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The focal adhesion protein β-parvin controls cardiomyocyte shape and sarcomere assembly in response to mechanical load

Physiological and pathological cardiac stress induced by exercise and hypertension, respectively, increase the hemodynamic load for the heart and trigger specific hypertrophic signals in cardiomyocytes leading to adaptive or maladaptive cardiac hypertrophy responses involving a mechanosensitive remodeling of the contractile cytoskeleton. Integrins sense load and have been implicated in cardiac hypertrophy, but how they discriminate between the two types of cardiac stress and translate mechanical loads into specific cytoskeletal signaling pathways is not clear. Here, we report that the focal adhesion protein β-parvin is highly expressed in cardiomyocytes and facilitates the formation of cell protrusions, the serial assembly of newly synthesized sarcomeres, and the hypertrophic growth of neonatal rat ventricular cardiomyocytes (NRVCs) in vitro. In addition, physiological mechanical loading of NRVCs by either the application of cyclic, uni-axial stretch, or culture on physiologically stiff substrates promotes NRVC elongation in a β-parvin-dependent manner, which is achieved by binding of β-parvin to α/β-PIX, which in turn activates Rac1. Importantly, loss-of-function studies in mice also revealed that β-parvin is essential for the exercise-induced cardiac hypertrophy response in vivo. Our results identify β-parvin as a novel mechano-responsive signaling hub in hypertrophic cardiomyocytes that drives cell elongation in response to physiological mechanical loads.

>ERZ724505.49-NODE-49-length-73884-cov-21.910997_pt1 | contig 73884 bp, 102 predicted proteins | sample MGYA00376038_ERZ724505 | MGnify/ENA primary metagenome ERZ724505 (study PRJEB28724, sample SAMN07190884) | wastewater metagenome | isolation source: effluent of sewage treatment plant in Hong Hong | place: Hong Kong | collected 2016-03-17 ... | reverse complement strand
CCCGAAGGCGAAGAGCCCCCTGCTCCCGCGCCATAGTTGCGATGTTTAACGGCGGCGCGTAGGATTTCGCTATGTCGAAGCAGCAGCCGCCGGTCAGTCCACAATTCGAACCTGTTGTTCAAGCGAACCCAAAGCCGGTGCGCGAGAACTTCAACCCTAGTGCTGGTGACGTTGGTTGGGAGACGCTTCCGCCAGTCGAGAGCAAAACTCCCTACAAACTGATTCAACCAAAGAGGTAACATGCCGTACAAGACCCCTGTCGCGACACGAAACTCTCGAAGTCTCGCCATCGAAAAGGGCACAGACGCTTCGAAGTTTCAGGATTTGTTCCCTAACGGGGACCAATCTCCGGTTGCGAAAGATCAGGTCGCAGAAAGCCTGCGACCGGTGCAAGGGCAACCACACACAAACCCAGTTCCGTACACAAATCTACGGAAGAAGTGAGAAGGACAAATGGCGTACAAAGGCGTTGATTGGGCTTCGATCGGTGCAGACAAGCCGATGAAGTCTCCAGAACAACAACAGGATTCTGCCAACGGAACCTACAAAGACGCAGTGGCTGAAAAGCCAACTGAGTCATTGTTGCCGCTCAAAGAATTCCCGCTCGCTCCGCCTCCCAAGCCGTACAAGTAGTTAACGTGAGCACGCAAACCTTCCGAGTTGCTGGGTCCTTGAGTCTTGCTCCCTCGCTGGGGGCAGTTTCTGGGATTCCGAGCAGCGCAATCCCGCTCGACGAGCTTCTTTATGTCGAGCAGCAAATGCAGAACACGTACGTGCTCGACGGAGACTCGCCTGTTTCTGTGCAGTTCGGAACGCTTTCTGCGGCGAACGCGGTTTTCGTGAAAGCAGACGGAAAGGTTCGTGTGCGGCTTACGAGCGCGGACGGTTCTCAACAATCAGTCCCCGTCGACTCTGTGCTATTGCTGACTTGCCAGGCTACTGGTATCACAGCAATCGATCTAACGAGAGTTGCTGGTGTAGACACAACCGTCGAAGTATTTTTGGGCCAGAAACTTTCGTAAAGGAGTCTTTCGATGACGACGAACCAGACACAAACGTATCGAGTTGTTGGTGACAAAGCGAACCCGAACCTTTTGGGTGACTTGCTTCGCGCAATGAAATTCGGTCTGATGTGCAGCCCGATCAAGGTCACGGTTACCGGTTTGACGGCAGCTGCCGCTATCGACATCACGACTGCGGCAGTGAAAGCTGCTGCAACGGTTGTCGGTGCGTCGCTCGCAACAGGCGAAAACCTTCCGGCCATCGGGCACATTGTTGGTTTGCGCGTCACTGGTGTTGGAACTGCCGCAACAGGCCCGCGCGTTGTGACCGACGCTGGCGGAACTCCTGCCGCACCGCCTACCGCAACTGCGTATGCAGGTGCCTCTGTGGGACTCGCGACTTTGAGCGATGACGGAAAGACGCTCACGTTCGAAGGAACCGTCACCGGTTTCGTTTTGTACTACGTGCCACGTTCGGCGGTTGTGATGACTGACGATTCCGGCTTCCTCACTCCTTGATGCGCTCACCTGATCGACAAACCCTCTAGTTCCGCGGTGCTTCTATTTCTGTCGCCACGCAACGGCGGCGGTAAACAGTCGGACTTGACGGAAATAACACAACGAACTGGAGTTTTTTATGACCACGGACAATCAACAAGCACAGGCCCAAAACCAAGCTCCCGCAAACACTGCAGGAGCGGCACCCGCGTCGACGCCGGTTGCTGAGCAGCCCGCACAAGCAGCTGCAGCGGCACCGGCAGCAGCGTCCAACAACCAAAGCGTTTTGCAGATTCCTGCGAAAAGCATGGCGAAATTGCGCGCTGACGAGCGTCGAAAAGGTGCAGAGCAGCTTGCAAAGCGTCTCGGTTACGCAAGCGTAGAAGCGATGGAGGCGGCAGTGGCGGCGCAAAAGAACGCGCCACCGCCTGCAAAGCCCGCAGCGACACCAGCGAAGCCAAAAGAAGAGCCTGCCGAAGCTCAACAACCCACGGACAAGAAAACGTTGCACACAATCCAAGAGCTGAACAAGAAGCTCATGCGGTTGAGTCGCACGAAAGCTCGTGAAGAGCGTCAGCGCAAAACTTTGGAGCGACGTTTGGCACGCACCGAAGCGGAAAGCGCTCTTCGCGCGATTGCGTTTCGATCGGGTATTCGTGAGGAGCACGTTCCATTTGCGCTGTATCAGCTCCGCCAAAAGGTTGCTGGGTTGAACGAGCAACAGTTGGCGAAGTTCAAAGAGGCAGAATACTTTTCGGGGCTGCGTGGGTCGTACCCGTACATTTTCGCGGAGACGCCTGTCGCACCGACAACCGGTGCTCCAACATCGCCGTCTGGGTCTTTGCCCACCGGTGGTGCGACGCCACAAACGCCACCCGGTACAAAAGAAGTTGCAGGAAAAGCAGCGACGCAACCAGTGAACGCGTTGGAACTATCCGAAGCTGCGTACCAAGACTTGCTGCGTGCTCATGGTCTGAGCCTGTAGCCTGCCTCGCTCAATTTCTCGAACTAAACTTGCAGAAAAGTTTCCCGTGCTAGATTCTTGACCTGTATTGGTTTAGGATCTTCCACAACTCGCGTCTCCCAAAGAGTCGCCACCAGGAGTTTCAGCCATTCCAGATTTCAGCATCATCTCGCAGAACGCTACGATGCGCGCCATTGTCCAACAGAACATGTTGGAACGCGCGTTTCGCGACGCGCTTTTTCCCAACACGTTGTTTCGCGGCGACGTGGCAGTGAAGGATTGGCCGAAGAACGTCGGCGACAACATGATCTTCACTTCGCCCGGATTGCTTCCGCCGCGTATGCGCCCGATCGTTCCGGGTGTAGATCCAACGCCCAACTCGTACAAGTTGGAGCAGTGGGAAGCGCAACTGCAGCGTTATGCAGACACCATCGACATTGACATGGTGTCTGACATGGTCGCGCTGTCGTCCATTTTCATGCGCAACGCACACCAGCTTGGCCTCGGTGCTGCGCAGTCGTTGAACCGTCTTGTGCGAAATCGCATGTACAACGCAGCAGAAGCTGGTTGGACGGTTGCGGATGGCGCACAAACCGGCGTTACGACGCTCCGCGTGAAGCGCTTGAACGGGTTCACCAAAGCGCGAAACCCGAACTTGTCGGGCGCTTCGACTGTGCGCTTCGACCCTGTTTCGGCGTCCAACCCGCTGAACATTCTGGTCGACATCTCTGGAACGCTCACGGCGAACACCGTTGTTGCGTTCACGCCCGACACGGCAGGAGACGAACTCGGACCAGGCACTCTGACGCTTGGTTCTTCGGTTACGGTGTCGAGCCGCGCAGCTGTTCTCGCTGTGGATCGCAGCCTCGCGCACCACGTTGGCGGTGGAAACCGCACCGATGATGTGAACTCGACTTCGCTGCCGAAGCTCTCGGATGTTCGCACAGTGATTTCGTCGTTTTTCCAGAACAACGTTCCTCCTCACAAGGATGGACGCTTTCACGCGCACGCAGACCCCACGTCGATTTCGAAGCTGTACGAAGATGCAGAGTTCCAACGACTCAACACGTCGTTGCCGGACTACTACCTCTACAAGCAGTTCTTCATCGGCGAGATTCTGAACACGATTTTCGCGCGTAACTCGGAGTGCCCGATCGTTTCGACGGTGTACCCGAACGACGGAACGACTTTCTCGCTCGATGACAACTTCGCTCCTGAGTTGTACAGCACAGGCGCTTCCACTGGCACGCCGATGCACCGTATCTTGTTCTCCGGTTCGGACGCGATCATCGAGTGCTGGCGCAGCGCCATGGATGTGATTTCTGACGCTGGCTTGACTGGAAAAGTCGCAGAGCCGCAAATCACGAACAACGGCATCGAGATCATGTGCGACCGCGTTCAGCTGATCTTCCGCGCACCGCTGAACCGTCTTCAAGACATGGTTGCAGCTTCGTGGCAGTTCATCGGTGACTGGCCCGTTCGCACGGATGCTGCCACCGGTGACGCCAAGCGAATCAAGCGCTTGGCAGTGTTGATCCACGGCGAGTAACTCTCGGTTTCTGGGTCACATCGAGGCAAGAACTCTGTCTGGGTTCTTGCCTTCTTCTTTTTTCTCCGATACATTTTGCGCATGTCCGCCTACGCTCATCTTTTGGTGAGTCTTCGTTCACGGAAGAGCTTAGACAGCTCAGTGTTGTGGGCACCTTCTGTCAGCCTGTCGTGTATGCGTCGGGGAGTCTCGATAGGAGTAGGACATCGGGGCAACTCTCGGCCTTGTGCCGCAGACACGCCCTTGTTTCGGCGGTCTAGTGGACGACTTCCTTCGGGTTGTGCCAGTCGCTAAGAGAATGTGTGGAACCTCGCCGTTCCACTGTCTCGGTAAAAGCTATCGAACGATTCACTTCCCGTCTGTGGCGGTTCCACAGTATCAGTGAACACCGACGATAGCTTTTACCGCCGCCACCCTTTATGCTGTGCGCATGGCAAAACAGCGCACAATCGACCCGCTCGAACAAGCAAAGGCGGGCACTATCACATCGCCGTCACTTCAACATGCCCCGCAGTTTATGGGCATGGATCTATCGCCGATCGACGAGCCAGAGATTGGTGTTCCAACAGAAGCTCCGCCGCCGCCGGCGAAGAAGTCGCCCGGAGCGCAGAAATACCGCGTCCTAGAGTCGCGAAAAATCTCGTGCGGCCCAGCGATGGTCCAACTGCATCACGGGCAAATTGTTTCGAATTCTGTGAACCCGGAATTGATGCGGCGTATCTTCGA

Read the full publication in Current Biology.